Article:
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2011 marks Apple’s tenth anniversary of Mac OS X, iPod, Apple Retail

Noted that This article originally posted on Appleinsider

As Apple begins 2011 by opening its new Mac App Store and expanding its partnerships with Verizon, later this year the company can look forward to celebrating the tenth anniversary of three of its greatest successes: Mac OS X, the iPod, and the company’s uniquely successful retail initiative.

Ten years ago, Apple was facing tremendous uncertainty as the dotcom bubble burst, killing off liberal tech spending on high end products and hitting the company’s core audience of creative designers particularly hard. To make matters worse, Apple had just launched its expensive new Power Mac G4 Cube in an attempt to cater to the demand for fashionable, high end gadgets just as that market was collapsing.

The doctom era had helped Apple solidly return to profitability beginning in 1998 following the $1.8 billion in losses it reported in 1996 and 1997, but the company was now faced with reporting a new quarterly loss of $195 million in January 2001.

However, the long term execution of a series of three major new initiatives launched later that year ensured the company wouldn’t have to report another quarterly loss across the next decade, even when hit by a much greater global recession that stalled growth across the industry in 2008.

Mac OS X

The first initiative was Mac OS X, Apple’s new desktop operating system for Mac desktops, notebooks and servers. Mac OS X was based upon the NeXTSTEP technology it had acquired from Steve Jobs’ NeXT, Inc. in the final days of 1996.

The company originally expected to quickly deploy NeXT’s far superior OS, built upon a Unix foundation and offering advanced, object oriented development tools, to Mac users who currently running the ancient System 7. However, those hopes were dashed by the staunch resistance from major Mac developers including Adobe, Macromedia and Microsoft, who refused to spend the considerable resources needed to port their existing Mac apps to an entirely new system being offered by a company that, at the time, had a terrible record of delivering upon its software development roadmap and was struggling financially.

Without major modern apps, Mac hardware running NeXTSTEP would be hard to sell, given that Apple’s existing customers wanted to retain their simple, familiar computing environment that could run their existing software, and the remains of NeXT’s core audience had little interest in buying Apple hardware.

That forced the company to extend life support for System 7 while working to graft together NeXT’s advanced technology and the valuable parts of Apple’s existing software portfolio (its large Mac software library, QuickTime, and the familiar Mac user environment) into a new future product.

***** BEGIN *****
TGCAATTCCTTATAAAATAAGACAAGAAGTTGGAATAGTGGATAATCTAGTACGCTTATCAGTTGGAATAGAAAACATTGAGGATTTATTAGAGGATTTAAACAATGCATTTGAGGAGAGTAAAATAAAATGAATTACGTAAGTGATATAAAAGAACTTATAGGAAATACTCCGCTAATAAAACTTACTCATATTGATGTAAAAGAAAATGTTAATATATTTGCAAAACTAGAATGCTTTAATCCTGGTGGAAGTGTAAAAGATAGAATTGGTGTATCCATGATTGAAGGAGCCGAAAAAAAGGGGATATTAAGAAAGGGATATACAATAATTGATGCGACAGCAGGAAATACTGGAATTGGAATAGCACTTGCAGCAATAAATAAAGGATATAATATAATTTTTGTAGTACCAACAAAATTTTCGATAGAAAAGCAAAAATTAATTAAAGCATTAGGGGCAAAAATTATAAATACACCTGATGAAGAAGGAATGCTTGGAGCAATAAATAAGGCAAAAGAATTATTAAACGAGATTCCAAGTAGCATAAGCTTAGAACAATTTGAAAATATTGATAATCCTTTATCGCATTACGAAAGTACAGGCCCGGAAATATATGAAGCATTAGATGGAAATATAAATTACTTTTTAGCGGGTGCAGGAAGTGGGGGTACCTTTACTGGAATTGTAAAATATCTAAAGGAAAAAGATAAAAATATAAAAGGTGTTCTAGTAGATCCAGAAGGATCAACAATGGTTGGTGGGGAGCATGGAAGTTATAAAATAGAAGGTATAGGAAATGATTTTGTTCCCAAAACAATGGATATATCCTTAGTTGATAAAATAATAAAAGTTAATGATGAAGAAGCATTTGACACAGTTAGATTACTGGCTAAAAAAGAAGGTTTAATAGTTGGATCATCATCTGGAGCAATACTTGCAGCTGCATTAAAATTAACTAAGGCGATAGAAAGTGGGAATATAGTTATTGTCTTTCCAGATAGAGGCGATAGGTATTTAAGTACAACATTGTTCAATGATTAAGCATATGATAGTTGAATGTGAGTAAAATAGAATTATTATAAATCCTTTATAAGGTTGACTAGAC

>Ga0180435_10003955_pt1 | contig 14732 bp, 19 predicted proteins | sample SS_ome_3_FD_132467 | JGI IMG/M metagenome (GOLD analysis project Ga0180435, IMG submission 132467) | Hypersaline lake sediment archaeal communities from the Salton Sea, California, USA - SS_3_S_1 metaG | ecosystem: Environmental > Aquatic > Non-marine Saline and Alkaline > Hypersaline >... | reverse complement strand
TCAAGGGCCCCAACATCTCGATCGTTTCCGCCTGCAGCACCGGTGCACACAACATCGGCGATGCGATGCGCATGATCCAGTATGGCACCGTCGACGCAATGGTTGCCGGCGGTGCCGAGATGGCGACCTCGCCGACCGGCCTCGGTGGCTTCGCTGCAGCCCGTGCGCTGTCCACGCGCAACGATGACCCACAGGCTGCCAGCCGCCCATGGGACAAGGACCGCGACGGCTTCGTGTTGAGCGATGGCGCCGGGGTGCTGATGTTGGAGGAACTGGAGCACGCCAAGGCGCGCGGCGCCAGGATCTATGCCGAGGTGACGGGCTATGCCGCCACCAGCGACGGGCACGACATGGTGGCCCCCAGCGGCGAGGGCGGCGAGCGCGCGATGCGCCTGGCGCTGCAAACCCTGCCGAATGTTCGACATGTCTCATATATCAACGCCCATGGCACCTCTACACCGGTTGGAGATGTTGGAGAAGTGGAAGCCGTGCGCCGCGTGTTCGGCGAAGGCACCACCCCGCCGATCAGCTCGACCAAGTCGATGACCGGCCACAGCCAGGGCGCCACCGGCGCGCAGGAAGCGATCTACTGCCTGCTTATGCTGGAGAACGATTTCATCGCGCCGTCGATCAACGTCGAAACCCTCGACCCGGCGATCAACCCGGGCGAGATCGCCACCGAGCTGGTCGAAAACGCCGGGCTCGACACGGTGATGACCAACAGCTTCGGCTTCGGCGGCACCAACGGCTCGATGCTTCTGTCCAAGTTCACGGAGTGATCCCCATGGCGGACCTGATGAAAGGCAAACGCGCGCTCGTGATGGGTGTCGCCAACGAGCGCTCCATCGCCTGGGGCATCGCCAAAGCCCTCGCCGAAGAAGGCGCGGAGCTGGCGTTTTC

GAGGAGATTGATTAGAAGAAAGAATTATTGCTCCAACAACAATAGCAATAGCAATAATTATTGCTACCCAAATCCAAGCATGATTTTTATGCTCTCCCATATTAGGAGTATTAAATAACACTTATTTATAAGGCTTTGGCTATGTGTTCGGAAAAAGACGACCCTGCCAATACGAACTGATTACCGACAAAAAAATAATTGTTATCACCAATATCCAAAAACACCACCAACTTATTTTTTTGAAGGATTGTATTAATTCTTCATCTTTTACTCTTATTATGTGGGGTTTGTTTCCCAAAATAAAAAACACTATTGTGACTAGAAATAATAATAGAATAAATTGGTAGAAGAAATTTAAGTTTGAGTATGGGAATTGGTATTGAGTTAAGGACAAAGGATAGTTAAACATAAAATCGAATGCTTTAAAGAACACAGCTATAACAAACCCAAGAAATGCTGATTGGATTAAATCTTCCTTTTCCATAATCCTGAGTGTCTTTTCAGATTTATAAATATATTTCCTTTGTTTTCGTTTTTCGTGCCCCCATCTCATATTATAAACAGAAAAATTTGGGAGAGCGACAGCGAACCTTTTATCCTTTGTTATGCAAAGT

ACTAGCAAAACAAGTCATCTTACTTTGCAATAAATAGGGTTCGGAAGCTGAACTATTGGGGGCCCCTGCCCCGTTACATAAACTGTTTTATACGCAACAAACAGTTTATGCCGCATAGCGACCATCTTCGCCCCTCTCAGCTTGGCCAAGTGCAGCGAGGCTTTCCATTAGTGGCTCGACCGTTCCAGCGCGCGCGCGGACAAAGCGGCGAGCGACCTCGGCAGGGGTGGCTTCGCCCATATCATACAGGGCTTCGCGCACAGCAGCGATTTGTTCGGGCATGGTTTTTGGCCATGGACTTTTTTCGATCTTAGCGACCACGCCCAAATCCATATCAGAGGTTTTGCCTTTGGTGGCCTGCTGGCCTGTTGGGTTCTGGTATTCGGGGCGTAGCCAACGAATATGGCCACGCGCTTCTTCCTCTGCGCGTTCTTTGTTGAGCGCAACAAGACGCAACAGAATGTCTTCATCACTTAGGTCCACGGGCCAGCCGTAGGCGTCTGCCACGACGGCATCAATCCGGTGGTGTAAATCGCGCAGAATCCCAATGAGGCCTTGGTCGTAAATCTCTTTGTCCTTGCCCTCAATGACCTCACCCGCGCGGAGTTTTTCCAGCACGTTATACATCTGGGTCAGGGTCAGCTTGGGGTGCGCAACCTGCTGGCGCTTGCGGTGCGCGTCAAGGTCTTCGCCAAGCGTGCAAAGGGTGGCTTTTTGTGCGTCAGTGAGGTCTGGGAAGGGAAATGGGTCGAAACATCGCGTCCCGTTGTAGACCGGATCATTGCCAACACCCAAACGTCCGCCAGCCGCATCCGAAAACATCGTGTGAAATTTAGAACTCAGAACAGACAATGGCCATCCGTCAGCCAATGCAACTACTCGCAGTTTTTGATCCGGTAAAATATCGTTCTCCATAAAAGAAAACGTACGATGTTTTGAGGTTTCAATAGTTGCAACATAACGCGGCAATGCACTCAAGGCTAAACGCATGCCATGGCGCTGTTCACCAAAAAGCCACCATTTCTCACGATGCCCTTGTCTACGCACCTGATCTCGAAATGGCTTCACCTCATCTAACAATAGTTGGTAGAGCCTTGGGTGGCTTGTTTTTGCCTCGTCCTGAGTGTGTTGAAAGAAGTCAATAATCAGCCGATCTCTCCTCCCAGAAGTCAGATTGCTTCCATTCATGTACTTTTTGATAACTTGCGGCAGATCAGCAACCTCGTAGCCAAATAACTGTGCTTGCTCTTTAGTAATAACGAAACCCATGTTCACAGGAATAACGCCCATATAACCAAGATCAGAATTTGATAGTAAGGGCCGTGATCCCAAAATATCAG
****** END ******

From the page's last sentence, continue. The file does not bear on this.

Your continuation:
An ambitious project

That work took longer than planned, and the scope of the project kept expanding. Rather than making its next major Mac OS revision just a continuation of the existing Mac OS look and feel, Apple decided to take on the task of designing an entirely new graphical compositing engine to support the advanced graphics effects it needed to differentiate Mac OS X from the existing Mac OS and Microsoft’s Windows, both of which used a relatively simple graphics system originating with the QuickDraw technology Apple had developed in the early 80s.

In March of 2001, Apple launched Mac OS X 10.0, the first major release of its new OS following its initial Public Beta of the previous fall. While loaded on new Macs, the new OS was not setup as the default boot system because it was noticeably slower than Mac OS 9 and offered few obvious advantages, given the lack of native software available.

In September, Apple followed up with a free 10.1 release that addressed performance and glaring omissions, including the ability to play DVDs. By the next summer, Apple was ready to stage a mock funeral for Mac OS 9, telling its Mac developers at WWDC that Mac OS X was the future. A series of attractive hardware releases, including the thin new 2001 Titanium PowerBook, 2002’s distinctive iMac G4 and 2003’s Power Mac G5 (the first mainstream 64-bit personal computer) helped Apple to attract new users to Macs years after many pundits had dismissed the platform.

Key to Apple’s survival

The development of Mac OS X was a critical factor in Apple’s resurgence. It established that the company could deliver upon its software roadmap, an important accomplishment given the company’s failure to radically modernize System 7 throughout the 90s in a series of boondoggles and vaporware known as Taligent, Copland and Gershwin.

Mac OS X would later enable Apple to rapidly transition the Macintosh and its third party software to Intel in 2006 (something that would have been impossibly difficult to pull off with the old classic Mac OS). It also provided Apple with the ability to deliver a mobile version capable of using the same development tools in 2007’s iOS, and set up the company to provide a strong alternative to Microsoft’s Windows, which didn’t attempt to deliver a similarly advanced graphics compositing engine until Windows Vista’s release in 2007. There would be no modern Apple today without Mac OS X.

Later this year, Apple will release its seventh major reference release in Mac OS X 10.7 Lion, which the company says will advance many of the concepts present in its mobile variant, iOS 4. Prior to that happening, the company has announced that it will open the Mac App Store on January 6, which will bring iOS-style direct software shopping, downloads, and updates to desktop Mac OS X users.

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